16. 16. CASE-2 ON MATERNITY BENEFIT ACT Dr. Mandeep Kaur v. Union of India
  17. 17. In the case of Dr. Mandeep Kaur v. Union of India (2020), the Himachal Pradesh High Court ruled that contractual employees are also entitled to maternity benefits in addition to all consequential benefits, such as a continuation of service. Facts of the case The Respondents hired the Petitioner on a temporary basis to serve as a medical officer. She requested maternity leave for 180 days, and she received all related perks, such as continued employment. The Respondents, on the other hand, disputed her claim by pointing to the parties’ employment contract, which lacked the clause that would have given her the right to maternity leave. The Himachal Pradesh High Court determined in its ruling on July 15, 2020, that the Petitioner was entitled to maternity leave benefits notwithstanding the fact that the contract did not contain a covenant with respect to the claim. Even though she was employed contractually, the Court ruled that denying her the benefit of maternity leave would be a breach of Article 21 of the Indian Constitution’s intentions. The Municipal Corporation of Delhi v. Female Workers & Anr (2000), which gave a “clear mandate” about the access to maternity leave for women employees who are employed on a daily pay, was one of many rulings on which the Court relied. Additionally, the Court cited two rulings, namely, Rasitha C. H. v. State of Kerala (2018) and Rakhi v. State of Kerala (2017), both of which upheld the right of contractual workers to benefits under the Maternity Benefit Act of 1961.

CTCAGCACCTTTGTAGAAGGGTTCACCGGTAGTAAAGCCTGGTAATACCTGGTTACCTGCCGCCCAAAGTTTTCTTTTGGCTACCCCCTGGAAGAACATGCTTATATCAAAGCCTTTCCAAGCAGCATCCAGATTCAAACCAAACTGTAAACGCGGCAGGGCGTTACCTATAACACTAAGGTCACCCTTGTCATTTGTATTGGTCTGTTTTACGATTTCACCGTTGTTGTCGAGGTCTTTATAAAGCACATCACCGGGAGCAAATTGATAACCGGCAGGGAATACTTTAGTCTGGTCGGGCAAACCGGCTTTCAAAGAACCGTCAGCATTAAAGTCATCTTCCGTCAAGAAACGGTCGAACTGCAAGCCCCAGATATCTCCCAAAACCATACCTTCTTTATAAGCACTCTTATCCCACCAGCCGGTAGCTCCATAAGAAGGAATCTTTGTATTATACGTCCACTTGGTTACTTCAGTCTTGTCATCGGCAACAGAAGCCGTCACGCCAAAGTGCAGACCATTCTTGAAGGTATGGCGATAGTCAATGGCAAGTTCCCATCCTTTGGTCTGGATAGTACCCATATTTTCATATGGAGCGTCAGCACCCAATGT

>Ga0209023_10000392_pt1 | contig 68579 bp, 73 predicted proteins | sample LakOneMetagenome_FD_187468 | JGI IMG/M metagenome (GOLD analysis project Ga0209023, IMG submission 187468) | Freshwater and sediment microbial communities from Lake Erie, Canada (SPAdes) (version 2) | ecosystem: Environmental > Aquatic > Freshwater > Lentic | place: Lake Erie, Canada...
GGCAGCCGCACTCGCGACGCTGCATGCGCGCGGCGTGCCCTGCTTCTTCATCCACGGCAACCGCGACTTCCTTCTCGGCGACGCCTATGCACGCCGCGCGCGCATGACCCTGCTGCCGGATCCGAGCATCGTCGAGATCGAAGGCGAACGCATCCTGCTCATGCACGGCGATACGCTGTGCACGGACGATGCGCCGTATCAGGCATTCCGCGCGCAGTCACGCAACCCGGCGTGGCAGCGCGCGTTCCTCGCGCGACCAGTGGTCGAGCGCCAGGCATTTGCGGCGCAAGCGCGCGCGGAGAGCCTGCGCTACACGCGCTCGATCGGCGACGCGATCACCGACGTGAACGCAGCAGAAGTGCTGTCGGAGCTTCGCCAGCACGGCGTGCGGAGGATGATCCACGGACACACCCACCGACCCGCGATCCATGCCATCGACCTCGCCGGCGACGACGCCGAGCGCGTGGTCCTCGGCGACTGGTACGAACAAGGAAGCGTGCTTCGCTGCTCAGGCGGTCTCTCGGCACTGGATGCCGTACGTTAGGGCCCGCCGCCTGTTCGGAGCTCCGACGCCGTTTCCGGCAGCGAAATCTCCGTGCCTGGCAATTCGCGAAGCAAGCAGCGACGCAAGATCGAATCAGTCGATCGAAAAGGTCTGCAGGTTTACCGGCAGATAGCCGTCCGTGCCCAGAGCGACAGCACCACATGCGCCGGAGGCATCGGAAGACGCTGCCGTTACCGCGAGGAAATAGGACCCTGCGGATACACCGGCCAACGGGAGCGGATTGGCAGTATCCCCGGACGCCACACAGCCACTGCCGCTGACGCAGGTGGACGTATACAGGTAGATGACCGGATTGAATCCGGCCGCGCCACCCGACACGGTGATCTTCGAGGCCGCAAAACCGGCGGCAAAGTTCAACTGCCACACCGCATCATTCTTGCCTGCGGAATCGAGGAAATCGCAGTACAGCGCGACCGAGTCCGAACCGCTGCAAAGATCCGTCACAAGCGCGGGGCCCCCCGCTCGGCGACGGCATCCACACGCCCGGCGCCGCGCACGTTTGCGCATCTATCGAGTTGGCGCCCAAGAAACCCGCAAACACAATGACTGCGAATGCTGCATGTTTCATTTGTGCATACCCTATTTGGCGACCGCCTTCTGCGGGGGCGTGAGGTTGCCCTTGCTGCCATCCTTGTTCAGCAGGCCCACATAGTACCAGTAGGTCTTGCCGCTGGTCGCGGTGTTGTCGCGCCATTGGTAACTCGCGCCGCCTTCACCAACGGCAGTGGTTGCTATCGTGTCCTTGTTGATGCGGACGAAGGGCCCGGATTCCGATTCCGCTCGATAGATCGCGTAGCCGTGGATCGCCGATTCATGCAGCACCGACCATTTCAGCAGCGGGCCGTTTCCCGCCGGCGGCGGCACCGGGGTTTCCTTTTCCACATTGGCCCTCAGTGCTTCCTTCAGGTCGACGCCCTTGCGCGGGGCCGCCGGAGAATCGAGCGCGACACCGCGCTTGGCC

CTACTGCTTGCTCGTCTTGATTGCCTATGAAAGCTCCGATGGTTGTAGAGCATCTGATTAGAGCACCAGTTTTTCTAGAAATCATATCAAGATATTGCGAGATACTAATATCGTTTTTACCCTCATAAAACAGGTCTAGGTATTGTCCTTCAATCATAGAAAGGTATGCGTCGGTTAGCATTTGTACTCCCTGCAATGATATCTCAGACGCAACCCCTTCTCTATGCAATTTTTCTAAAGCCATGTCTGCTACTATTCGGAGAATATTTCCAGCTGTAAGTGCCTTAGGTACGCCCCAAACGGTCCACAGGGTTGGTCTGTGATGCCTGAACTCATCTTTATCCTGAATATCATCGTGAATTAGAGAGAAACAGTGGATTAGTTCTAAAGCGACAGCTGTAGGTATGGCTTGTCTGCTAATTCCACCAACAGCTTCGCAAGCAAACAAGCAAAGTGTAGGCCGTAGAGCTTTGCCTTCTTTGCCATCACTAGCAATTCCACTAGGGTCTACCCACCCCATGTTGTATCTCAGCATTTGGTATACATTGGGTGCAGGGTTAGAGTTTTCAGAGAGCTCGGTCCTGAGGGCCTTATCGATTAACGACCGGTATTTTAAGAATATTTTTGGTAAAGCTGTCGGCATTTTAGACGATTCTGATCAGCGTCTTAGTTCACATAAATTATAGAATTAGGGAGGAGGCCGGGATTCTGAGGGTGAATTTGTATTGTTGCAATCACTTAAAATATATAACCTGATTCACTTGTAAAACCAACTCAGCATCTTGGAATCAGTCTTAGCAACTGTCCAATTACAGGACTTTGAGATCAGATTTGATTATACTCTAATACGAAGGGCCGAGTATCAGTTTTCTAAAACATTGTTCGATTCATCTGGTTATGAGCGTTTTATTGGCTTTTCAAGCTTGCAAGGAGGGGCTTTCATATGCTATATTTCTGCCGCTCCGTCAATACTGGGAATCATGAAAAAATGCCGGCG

18. 18. Provisions discussed in the case The Maternity Benefits Act of 1961 contains the pertinent sections in this case. Section 2 of the Act lists all the circumstances in which it is applicable. The Act is mentioned as being applicable to industries, mines, or plantations, as well as government-owned facilities where workers are engaged for equestrian, acrobatic, and other performance exhibitions. It also applies to any other store or business with ten or more employees that fall under the purview of any currently in effect statute. Another clause that applies in this situation is Article 21 of the Indian Constitution, which stipulates that no one may be deprived of their life or personal freedom unless they are doing so in accordance with a legal process. Judgement delivered by the Himachal Pradesh High Court 1. The Court ruled that every establishment with 10 or more employees has the right to receive maternity benefits under Section 2 of the Maternity Benefit Act of 1961. 2. The Court ruled that although she worked at the ECHS clinic, she was still entitled to maternity benefits under Section 2 of the Maternity Benefit Act of 1961. 3. The Court also ruled that even though she was a contractual employee, she was still eligible for benefits under this statute because all women employees, regardless of whether they had a permanent or contract position, are entitled to maternity leave.